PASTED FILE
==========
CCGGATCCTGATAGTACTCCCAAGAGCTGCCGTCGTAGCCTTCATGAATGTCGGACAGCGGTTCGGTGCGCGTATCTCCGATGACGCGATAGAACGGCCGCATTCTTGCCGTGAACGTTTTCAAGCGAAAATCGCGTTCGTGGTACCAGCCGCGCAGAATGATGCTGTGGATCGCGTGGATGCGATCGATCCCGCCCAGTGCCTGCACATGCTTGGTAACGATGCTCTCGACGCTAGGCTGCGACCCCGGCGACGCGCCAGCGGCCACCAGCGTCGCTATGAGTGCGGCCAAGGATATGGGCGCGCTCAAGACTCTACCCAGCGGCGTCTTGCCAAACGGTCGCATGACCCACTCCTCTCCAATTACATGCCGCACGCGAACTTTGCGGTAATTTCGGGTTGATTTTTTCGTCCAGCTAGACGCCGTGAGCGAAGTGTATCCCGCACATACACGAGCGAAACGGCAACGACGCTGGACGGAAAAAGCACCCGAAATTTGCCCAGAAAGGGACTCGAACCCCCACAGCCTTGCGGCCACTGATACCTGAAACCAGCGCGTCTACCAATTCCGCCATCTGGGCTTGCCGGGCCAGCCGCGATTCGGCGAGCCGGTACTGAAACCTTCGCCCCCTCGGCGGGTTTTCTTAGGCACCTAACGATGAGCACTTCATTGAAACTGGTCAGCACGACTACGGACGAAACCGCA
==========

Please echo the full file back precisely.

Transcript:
CCGGATCCTGATAGTACTCCCAAGAGCTGCCGTCGTAGCCTTCATGAATGTCGGACAGCGGTTCGGTGCGCGTATCTCCGATGACGCGATAGAACGGCCGCATTCTTGCCGTGAACGTTTTCAAGCGAAAATCGCGTTCGTGGTACCAGCCGCGCAGAATGATGCTGTGGATCGCGTGGATGCGATCGATCCCGCCCAGTGCCTGCACATGCTTGGTAACGATGCTCTCGACGCTAGGCTGCGACCCCGGCGACGCGCCAGCGGCCACCAGCGTCGCTATGAGTGCGGCCAAGGATATGGGCGCGCTCAAGACTCTACCCAGCGGCGTCTTGCCAAACGGTCGCATGACCCACTCCTCTCCAATTACATGCCGCACGCGAACTTTGCGGTAATTTCGGGTTGATTTTTTCGTCCAGCTAGACGCCGTGAGCGAAGTGTATCCCGCACATACACGAGCGAAACGGCAACGACGCTGGACGGAAAAAGCACCCGAAATTTGCCCAGAAAGGGACTCGAACCCCCACAGCCTTGCGGCCACTGATACCTGAAACCAGCGCGTCTACCAATTCCGCCATCTGGGCTTGCCGGGCCAGCCGCGATTCGGCGAGCCGGTACTGAAACCTTCGCCCCCTCGGCGGGTTTTCTTAGGCACCTAACGATGAGCACTTCATTGAAACTGGTCAGCACGACTACGGACGAAACCGCA